Threads of Feeling
What would you give to the person you love most, if you might never see them again? What if that person was your child?
In 1739 when Coram was founded, unimaginable destitutionand poverty meant that many unmarried mothers faced abandoning their infants by the roadside, having no means to shelter and feed them themselves.
When Thomas Coram established the Foundling Hospital 275 years ago, suddenly, there was hope that these children might survive.
From the start, the Foundling Hospital made it possible for mothers to reclaim their babies if their circumstances changed.
Each baby left in its care was registered with a number and information to assist future identification. On the printed registration forms or 'billets', the sex of the child was noted, along with the clothes it was wearing, and any special distinguising marks.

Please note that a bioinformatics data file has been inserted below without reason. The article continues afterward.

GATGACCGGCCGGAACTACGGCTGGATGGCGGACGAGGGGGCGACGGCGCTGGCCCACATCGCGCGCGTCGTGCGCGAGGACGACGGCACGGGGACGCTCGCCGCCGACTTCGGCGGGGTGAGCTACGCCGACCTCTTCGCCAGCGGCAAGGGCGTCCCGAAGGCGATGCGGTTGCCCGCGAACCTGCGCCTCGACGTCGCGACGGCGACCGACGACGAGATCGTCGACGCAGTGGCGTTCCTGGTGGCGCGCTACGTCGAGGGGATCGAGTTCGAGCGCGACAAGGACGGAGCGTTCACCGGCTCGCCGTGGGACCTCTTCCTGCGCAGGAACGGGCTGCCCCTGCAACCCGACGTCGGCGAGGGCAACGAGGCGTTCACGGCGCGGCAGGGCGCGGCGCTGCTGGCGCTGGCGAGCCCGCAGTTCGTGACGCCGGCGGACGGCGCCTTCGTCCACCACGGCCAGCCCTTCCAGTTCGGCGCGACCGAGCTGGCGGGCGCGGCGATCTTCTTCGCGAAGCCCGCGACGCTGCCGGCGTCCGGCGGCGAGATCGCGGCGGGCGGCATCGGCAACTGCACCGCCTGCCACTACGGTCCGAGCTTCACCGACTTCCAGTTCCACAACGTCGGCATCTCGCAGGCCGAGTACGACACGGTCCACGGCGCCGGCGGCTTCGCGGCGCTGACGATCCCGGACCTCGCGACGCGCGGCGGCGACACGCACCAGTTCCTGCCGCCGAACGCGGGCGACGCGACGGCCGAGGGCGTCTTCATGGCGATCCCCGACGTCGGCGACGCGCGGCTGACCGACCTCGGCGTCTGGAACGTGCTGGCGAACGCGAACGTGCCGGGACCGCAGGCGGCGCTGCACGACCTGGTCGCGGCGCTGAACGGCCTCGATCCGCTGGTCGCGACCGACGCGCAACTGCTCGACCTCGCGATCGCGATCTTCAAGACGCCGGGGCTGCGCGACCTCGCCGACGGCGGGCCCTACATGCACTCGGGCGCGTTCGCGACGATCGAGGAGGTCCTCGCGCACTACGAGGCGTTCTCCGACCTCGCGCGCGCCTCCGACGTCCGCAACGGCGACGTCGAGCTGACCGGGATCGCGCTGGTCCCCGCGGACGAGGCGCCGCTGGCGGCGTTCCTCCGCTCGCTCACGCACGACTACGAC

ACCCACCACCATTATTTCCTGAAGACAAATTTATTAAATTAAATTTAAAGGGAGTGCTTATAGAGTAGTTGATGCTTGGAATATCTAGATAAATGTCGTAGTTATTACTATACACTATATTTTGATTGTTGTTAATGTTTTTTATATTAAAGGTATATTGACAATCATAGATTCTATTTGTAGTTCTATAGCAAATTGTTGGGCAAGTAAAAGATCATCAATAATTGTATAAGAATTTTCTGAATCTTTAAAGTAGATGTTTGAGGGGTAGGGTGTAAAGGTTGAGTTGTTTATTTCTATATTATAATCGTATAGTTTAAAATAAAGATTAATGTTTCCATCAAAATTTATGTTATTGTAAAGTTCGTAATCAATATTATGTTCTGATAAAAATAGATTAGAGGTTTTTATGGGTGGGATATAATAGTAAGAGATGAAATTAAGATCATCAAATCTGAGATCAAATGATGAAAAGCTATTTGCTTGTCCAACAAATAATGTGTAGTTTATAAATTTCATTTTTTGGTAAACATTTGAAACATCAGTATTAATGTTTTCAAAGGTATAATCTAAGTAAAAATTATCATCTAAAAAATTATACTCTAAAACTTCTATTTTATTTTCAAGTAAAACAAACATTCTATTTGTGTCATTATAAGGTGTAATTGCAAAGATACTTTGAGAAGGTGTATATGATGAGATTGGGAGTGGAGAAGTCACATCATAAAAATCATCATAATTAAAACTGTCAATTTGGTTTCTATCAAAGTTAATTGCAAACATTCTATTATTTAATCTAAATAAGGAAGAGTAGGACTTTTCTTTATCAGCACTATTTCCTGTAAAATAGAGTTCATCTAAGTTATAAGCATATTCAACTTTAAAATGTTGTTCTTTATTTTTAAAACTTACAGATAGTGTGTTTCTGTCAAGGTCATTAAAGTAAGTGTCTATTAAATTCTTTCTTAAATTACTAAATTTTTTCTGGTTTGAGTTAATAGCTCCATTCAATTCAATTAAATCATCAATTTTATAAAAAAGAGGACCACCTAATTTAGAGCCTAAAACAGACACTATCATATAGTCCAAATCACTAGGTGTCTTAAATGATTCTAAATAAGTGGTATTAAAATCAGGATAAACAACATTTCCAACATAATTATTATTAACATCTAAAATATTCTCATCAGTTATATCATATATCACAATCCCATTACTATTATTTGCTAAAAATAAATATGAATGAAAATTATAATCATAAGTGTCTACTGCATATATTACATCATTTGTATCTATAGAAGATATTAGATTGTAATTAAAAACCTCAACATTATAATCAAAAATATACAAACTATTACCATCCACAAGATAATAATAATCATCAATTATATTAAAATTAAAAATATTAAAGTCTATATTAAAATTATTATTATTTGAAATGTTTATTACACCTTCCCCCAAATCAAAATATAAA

In addition, the Hospital encouraged mothers to supply a 'token', which might be a note, or a small object, to be kept as an identifier should she ever come back to collect her baby.
Parted from those they treasured, mothers would give small tokens to the Hospital to identify them, if they could ever be reunited. Often fabric, they were either provided by the mother or cut from the child’s clothing by the Foundling Hospital's nurses.
They left coins, scraps of ribbon, even a button from their coat.
“Pray let particular care be taken of this little child,” read one note pinned to the clothing of little Florella Burley, born on June 19th, 1758.